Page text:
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EAT, DRINK & PLAY   -   GET OUT OF TOWN
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Long before it became a hashtag and aspirational lifestyle, April and I lived the van life. We spent a summer driving across the US in our VW Vanagon - two months, 30 states and 10,000 miles.
Camping is a four-season activity in California. While all the leaves are brown and the sky is grey elsewhere, we're packed and ready to get away, especially to the beach.
A day after turning 16, my daughter Brooke stood amidst a group of other nervous hopefuls waiting to be called forward. The tension was palpable. Months of training, planning and dreaming led to this moment. Would she get what she came for?
Biking through Ventura County
It seems counterintuitive to drive inland when visiting Santa Barbara during the summer. If it's coolest by the beach, why turn toward the mountains that rise behind the town like a backstop?
Parents of teenagers don't often hear these words: "That was so cool, Dad! Thanks!" But then it's not every day that kids get to pilot a flying dragon. Or at least simulate it.
The morning sun illuminated the tent. I listened for signs of life in camp, but no one stirred. Fully awake, with no chance of falling back asleep, I slowly unzipped the door and stepped outside, careful not to disturb my two still-sleeping teenagers.
What do you know about Santa Cruz? If you answer Boardwalk, "The Lost Boys," and banana slugs, then keep reading.
There was a significant gap in my knowledge of California's coastline. I grew up in Southern California, lived on the Central Coast and spent time exploring the state's far northern coast, but the stretch between San Francisco Bay and Santa Cruz remained unexplored for me.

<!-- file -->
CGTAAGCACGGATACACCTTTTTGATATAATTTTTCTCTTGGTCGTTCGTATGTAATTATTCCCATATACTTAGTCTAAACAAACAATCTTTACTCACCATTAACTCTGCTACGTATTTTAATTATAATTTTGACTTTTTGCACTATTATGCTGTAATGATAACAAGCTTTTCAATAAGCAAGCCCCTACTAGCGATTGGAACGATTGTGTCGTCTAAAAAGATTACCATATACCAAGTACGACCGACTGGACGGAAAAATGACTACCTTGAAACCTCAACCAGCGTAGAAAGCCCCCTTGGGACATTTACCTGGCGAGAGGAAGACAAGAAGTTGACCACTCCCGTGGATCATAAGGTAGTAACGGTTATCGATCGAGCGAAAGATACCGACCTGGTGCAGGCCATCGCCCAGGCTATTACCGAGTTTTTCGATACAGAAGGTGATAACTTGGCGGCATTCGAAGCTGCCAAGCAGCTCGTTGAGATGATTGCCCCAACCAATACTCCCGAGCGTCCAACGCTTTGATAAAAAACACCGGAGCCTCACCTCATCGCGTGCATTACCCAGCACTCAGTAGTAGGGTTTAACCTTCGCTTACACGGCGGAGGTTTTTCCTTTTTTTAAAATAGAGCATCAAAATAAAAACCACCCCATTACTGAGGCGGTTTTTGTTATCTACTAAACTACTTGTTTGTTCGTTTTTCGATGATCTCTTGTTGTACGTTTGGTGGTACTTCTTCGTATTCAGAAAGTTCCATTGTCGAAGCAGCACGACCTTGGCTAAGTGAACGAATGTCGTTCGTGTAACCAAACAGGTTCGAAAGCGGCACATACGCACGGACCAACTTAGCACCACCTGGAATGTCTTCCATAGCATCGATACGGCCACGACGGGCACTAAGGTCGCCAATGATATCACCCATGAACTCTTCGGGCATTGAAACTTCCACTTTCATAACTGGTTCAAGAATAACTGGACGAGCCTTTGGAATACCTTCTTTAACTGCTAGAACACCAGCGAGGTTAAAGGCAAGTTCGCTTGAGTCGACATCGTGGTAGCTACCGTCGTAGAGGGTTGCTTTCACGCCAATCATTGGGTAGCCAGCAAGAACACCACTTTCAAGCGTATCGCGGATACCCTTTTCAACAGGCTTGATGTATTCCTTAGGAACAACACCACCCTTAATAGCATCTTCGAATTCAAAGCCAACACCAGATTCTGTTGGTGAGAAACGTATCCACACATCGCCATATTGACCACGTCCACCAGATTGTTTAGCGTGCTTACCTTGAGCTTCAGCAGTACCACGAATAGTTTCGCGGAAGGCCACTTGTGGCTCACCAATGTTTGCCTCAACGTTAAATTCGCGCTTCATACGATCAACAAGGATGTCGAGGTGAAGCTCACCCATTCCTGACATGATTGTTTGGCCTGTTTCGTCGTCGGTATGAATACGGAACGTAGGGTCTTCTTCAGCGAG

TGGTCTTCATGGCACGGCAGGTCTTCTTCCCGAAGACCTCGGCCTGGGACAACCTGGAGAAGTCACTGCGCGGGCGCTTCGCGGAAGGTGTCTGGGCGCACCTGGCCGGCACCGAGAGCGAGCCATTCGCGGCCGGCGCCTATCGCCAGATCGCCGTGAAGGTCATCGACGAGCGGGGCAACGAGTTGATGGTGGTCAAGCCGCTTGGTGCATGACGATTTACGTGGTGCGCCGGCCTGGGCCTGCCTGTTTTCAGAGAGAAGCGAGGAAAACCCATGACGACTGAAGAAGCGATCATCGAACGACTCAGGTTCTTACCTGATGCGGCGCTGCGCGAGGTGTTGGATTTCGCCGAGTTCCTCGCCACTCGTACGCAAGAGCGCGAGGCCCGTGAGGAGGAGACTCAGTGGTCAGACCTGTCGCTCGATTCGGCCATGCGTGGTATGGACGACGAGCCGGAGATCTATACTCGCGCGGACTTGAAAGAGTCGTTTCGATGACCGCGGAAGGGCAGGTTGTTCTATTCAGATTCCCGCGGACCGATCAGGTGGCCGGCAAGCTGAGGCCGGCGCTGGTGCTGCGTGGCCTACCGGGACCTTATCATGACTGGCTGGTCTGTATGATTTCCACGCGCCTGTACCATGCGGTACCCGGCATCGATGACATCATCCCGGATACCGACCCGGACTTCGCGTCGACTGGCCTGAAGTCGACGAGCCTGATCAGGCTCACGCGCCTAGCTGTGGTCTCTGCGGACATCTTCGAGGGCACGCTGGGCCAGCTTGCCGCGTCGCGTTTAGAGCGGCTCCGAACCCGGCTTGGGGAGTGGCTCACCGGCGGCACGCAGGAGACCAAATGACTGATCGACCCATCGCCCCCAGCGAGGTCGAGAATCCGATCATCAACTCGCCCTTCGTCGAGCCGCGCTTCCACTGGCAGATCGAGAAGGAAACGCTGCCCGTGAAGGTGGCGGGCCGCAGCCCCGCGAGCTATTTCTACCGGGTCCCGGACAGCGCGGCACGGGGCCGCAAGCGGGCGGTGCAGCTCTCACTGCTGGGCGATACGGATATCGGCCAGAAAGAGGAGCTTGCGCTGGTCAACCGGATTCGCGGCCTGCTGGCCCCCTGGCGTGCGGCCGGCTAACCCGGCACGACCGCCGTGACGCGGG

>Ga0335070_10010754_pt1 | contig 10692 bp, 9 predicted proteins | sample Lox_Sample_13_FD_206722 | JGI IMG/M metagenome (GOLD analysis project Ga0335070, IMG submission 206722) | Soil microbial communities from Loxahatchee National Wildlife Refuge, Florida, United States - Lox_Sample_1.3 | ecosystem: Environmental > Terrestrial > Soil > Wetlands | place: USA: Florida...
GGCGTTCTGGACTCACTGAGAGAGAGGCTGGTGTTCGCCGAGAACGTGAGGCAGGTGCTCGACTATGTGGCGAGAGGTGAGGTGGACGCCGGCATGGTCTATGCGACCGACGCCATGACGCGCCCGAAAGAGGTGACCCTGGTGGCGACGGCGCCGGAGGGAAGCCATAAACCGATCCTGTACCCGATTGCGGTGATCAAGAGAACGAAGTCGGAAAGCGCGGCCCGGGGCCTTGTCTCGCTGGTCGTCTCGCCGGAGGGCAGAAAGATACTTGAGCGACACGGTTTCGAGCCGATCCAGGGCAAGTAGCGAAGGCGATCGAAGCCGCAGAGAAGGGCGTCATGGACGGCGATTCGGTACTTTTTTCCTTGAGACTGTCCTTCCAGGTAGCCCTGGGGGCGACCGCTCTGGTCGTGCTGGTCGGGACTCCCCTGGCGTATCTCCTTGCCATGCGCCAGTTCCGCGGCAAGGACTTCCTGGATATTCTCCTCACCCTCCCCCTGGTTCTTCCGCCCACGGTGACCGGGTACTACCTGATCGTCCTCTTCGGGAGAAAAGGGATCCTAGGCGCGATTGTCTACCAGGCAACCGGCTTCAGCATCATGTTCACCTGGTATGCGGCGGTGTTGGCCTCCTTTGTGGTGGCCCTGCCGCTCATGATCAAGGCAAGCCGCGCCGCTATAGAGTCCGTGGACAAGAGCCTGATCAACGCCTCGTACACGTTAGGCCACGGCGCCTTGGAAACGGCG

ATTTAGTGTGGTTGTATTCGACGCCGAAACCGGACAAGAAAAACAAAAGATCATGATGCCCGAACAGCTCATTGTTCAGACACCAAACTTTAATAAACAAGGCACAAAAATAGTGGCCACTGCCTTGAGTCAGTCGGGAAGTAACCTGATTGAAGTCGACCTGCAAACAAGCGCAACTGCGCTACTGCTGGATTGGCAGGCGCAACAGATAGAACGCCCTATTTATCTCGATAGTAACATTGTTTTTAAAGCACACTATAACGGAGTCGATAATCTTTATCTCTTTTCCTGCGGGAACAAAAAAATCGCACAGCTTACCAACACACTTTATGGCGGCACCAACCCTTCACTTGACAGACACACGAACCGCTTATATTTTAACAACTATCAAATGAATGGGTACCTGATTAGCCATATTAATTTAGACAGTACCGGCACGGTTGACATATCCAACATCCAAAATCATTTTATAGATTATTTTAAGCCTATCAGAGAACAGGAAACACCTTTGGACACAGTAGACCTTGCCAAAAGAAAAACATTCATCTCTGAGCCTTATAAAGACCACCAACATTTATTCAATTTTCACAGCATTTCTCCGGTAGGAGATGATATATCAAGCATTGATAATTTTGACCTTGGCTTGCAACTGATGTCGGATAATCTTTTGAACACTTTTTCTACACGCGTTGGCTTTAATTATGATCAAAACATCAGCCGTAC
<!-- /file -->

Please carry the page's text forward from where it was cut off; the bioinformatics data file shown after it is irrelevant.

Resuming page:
We have four teenagers in the house now, so travel plans generate scrutiny and prompt unasked-for opinions.
The climb up Half Dome is as much mental as it is physical. Sixteen miles of hiking and 4,800 feet of elevation gain require fitness and training. But it's the last 400 feet that get in your head.
As a father of two teenage daughters with busy schedules, it's not often I get them all to myself. But a day off school for them and work for me gave us the perfect excuse to go exploring in LA.
This is why we live in California.
That was my thought as we paddled in the Ventura Keys late on a Sunday afternoon. While much of the country looks forward to months of shivering, I'm on the water wearing board shorts and a long sleeve tee-shirt and watching the sun set behind a scrim of fog.
This year was, of course, the one where vacations didn't go according to plan. That looked different for everyone, depending on how pandemic restrictions and closures affected your destination.
We lingered on our hotel balcony in Santa Barbara long after the sun dipped below the distant hills. The orange sky shifted to purple as fading daylight made way for emerging stars.
Jumping into a mountain lake is one of the most under-appreciated joys of summer.
Even with reservations, confirmations, itineraries and insurance, travel doesn't always go as planned. Certain things are beyond our control. Like traffic, weather or global pandemics.
As we emerge from the coronavirus shut-down, the mood is decidedly undecided as we look ahead to the months when most of us plan to get out of town.
We can't get out of town right now. But getting out of the house is more important than ever. After days of Zoom meetings and online learning, we need the weekends to trade screen time for sunshine and ward off that feeling of impending claustrophobia.
How do you get teenagers to put down their phones? Big questions sometimes require big answers. Especially now, following weeks of school closures and social distancing.
So try this answer on for size: the world's largest trees. You'll find them in Sequoia and Kings Canyon National Parks. And on a short weekend visit before the coronavirus lockdown, I found them powerful enough to overcome the pull of the phone.
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